Tesco has said that "significant panic-buying" in recent weeks cleared its supply chain of certain items as sales jumped by 30%.

The supermarket giant said supply has now stabilised across the group as it reported its latest annual figures.

Tesco committed to paying shareholders a final dividend of 6.15p per share, totalling £635 million, after posting a surge in profits.

The payout comes after the retailer secured around £585 million worth of business rates relief from the Government for the current financial year, which was announced by the Chancellor as part of his business support package.

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The retailer said surging demand resulted in the sale of six million tins of baked beans, 3.3 million tins of tomatoes and 3.6 million packs of toilet roll each week as stockpiling increased.

It said 10% of shoppers bought 30% of products while it also reported stockpiling was most prevalent in the South East.

Tesco said operating costs are expected to be between £650 million and £925 million higher as a result of the pandemic, with vast amounts spent on recruitment and expanding its delivery business.

The company has recruited 45,000 more staff members in the past two weeks in a bid to cope with soaring demand.

Numerous workers have been appointed as drivers and pickers to help expand its delivery business.

Dave Lewis, chief executive of Tesco, stressed that ensuring deliveries can be made to the most vulnerable customers is a "live issue", with the Government providing the supermarket with an initial list of 110,000 people to reach out to.

The retailer said it has increased its number of home delivery slots by around 20% to 805,000 a week, with plans to increase this further.

Mr Lewis said: "On the shop-floor I've seen a greater amount of change in the last two weeks than for probably about the last 10 years."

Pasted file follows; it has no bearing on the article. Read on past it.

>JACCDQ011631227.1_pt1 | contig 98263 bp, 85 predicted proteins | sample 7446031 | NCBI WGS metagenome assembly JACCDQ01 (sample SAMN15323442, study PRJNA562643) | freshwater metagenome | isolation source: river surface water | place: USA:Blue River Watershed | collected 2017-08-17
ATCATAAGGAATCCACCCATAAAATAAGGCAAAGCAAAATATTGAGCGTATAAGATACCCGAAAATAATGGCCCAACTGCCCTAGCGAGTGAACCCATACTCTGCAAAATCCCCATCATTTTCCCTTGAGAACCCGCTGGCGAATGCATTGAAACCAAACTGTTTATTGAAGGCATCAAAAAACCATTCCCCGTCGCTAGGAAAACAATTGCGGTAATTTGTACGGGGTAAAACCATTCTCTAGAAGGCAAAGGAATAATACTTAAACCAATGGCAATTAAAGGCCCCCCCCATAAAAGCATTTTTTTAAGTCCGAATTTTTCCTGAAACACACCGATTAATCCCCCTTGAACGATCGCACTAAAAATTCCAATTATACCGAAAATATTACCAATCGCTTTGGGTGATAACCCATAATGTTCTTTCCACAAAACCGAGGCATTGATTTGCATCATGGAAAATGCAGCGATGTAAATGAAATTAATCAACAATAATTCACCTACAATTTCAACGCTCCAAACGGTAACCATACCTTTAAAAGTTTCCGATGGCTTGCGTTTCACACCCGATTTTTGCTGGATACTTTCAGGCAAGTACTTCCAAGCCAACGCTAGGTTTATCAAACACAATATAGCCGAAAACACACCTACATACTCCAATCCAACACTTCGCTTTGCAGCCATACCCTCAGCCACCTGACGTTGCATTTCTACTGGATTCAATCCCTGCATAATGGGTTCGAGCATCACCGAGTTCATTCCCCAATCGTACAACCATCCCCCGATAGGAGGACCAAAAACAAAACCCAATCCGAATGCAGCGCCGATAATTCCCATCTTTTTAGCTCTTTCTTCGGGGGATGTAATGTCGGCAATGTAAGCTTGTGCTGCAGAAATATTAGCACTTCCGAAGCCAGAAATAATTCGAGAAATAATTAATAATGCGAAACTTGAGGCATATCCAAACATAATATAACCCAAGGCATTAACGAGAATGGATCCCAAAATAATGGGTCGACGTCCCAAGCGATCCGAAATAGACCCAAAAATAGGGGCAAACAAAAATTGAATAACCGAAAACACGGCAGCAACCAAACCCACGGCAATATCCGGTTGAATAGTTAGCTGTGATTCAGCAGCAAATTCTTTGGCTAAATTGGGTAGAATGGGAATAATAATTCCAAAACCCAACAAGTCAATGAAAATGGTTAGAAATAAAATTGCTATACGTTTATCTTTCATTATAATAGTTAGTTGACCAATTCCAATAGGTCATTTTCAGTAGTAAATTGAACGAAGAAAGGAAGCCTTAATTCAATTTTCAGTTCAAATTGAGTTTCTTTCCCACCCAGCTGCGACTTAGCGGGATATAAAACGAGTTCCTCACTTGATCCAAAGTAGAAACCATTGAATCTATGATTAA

Tesco said no member of staff has been furloughed but 50,000 staff are currently absent on full pay.

Mr Lewis added: "Covid-19 has shown how critical the food supply chain is to the UK and I'm very proud of the way Tesco, as indeed the whole UK food industry, has stepped forward.

"Initial panic-buying has subsided and service levels are returning to normal.

"There are significant extra costs in feeding the nation at the moment but these are partially offset by the UK business rates relief.

"Tesco is a business that rises to a challenge and this will be no different."

Around 2,800 gyms and other fitness sites could close by the middle of June unless the Government steps in with extra help, the industry's trade body has warned.

Gyms and leisure centres are struggling to pay their rents and overhead fees, and are not collecting any money after having been forced to close by the Government in a bid to halt the spread of coronavirus.

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It means that about 100,000 jobs could be lost within the next 11 weeks, Ukactive said.